PhilSPEN Online Journal of Parenteral and Enteral Nutrition

Back to Abstracts List | Back to Total Names Codes

(Article 121 | POJ_0115)

Submitted Abstracts

PENSA 2017 Congress

Submitted: October 7, 2017

Abstract ID = 85 | Classification: (2) - Malnutrition and related issues

Title: Prevalence of malnutrition and nutritional status data of pediatric patients admitted in a tertiary care hospital in the Philippines

Author(s): Melissa T. Sy MD

Institution where study was conducted: Institute of Pediatrics, St. Luke’s Medical Center, Quezon City, Philippines

Keywords: prevalence, malnutrition, pediatric, nutritional status

Background: There is a need to know the profile of nutritional screening status of all admitted patients in a private tertiary care hospital in the Philippines (St. Luke’s Medical Center, Quezon City). This will help in identifying the nutritionally at risk patients and to give them priority in nutrition care and start developing programs that will address the undernutrition and obesity problems of the pediatric population.

Objectives: To determine the prevalence of malnutrition in the pediatric population and establish the profile of nutritional status in this subset of the hospital population.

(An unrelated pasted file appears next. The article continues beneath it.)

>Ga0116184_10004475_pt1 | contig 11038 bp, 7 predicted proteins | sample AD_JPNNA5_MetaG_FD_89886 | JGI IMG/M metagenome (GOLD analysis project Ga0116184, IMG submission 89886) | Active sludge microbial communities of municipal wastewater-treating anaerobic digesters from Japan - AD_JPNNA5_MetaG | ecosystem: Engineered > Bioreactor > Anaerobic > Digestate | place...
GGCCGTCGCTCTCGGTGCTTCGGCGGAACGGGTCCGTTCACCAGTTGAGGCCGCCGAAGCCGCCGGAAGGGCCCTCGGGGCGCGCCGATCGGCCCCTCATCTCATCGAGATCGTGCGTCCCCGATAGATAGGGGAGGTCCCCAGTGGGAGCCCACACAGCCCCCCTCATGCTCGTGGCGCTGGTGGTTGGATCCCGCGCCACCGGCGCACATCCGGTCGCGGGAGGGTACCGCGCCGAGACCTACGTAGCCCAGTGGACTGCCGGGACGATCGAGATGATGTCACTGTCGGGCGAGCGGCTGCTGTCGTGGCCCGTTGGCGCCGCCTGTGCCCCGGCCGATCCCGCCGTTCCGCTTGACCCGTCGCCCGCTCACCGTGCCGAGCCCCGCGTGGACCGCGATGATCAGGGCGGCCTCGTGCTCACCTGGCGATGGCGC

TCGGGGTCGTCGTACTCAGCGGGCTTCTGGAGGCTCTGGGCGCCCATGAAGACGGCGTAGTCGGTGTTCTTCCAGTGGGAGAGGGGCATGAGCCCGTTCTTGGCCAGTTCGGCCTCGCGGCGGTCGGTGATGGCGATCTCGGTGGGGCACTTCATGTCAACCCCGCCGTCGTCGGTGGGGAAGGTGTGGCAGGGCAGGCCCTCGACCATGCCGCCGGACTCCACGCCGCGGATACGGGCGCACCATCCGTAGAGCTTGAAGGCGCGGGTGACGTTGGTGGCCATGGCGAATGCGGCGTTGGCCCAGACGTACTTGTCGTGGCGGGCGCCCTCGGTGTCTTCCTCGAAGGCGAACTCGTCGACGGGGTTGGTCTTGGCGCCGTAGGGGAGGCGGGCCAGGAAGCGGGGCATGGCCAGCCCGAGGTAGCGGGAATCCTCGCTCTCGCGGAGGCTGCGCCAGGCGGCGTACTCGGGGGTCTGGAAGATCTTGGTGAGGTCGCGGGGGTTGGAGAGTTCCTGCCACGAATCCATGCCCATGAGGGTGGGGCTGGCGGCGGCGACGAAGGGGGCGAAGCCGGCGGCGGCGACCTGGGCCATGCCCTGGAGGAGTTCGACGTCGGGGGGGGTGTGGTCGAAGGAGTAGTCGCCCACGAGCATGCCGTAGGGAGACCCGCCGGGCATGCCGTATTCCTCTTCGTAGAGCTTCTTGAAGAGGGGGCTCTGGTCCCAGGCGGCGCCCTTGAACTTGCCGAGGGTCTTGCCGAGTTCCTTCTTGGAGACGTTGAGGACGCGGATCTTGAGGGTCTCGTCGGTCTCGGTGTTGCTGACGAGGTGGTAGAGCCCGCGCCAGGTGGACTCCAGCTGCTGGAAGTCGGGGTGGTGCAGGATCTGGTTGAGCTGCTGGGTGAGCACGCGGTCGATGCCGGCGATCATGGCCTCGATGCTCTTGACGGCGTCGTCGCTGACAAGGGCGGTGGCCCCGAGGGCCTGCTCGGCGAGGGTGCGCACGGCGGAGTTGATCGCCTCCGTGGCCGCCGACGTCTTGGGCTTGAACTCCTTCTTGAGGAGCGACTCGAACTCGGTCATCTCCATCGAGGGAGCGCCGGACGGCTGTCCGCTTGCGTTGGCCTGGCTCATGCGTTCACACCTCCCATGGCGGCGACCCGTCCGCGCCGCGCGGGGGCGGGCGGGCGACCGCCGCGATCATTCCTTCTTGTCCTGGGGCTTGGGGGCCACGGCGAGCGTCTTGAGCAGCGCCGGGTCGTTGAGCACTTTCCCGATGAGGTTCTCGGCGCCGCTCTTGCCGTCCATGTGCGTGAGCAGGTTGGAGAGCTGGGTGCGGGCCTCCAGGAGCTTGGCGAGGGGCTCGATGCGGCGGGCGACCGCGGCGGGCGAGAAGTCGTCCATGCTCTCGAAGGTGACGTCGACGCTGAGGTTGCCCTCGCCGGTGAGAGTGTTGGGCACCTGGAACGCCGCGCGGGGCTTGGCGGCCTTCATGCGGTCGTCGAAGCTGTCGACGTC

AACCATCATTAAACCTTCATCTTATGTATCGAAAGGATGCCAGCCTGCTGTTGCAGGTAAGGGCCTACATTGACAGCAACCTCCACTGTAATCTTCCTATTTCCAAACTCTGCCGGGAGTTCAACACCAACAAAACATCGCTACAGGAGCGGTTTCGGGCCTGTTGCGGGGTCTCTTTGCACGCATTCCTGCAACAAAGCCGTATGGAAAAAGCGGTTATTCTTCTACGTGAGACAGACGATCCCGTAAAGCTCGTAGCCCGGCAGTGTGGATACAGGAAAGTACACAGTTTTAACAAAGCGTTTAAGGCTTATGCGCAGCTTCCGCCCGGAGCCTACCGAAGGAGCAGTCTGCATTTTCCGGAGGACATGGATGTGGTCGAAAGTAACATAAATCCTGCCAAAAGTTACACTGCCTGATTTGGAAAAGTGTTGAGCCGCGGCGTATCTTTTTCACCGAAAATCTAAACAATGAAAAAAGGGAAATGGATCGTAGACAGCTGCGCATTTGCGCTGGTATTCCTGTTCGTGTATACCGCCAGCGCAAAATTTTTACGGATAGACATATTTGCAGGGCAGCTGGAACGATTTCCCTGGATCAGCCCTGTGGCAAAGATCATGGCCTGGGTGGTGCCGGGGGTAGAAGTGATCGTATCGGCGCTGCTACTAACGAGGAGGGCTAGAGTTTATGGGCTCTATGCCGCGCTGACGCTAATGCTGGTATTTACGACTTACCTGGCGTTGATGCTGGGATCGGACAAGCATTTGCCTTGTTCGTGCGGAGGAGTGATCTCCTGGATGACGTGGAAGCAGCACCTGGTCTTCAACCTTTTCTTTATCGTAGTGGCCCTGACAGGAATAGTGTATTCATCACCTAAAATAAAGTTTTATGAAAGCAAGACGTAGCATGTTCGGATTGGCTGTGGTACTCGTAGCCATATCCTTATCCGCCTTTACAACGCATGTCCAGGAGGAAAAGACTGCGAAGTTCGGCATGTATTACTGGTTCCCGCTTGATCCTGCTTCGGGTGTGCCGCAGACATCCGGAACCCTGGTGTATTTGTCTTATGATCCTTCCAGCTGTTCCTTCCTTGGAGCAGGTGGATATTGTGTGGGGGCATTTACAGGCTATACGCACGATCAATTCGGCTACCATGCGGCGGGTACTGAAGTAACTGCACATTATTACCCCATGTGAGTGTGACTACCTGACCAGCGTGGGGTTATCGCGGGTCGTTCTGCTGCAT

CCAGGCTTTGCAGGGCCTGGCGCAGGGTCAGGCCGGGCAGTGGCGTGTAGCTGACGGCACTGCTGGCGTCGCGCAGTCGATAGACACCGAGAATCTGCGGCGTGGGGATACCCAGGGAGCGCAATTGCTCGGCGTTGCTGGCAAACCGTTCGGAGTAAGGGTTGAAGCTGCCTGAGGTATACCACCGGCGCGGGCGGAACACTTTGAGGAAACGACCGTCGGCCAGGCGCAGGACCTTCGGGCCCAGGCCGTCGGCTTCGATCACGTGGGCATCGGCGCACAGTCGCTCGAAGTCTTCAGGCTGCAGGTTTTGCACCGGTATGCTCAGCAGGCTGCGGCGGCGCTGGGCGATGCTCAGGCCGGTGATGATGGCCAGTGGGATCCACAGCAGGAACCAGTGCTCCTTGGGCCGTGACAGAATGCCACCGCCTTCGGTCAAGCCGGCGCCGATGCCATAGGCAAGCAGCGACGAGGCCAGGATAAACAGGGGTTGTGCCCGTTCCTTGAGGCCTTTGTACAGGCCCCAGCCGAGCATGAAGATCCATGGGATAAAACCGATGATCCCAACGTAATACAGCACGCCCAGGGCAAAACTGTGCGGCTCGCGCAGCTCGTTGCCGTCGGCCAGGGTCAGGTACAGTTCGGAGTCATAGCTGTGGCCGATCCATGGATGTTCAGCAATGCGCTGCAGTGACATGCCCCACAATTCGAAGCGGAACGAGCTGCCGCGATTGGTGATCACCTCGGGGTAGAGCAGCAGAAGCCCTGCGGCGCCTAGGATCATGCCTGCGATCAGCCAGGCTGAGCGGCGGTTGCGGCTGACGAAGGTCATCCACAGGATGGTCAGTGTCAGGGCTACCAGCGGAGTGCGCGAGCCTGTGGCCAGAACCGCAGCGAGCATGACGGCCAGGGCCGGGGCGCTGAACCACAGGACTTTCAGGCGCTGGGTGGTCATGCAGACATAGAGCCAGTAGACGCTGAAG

Methods: From March to May 2016, admitted pediatric patients underwent nutrition screening using the newly proposed nutrition screening form based on the z-score. The Z-score values are: Obese: (= 2 to 3); Overweight: (= 2); Risk of overweight or underweight: (= +1/-1); Normal: (= 0 to +1/-1); Wasted: (= -2); Severe underweight: (= -3). Nutrition screening data were classified as follows: severe underweight, wasted, normal, overweight, obese and at risk. Percentages of each category were done to show the nutrition profile of the admitted pediatric population

Results: N = 257; Normal status – most predominant status in all admitted patients in all age groups (55%); >50% in age groups 0-2y, >2y-5y and >15y-18y; in the >15y-18y most patients were mainly normal. Underweight status – covers both severe underweight and wasted status groups; Severe underweight group: present in most age groups except >15y-18y group where none were seen; predominant in 0-2y age group and >5y-10y age group. Wasted group: also present in most age groups except >15y-18y where none were seen; most predominant in 0-2y age group; “at risk”: 13% present in the 0-2y age group. Overweight and obese status: Overweight: present only in 0-2y and >2y-5y age groups; Predominant in the >2y-5y age group. Obese: also present in all age groups: most predominant in >5y-10y and >10y-15y age groups. There is an increasing trend in obesity in all age groups except at >15y-18y age group.

Conclusion: a) Most of the admissions were normal especially in the >15y-18y where 85% were normal, b) severe underweights were seen in the 0-2y and 5-10y age groups, c) obesity was increasing in the different age groups except in the >15y-18y group where it dropped to 5%.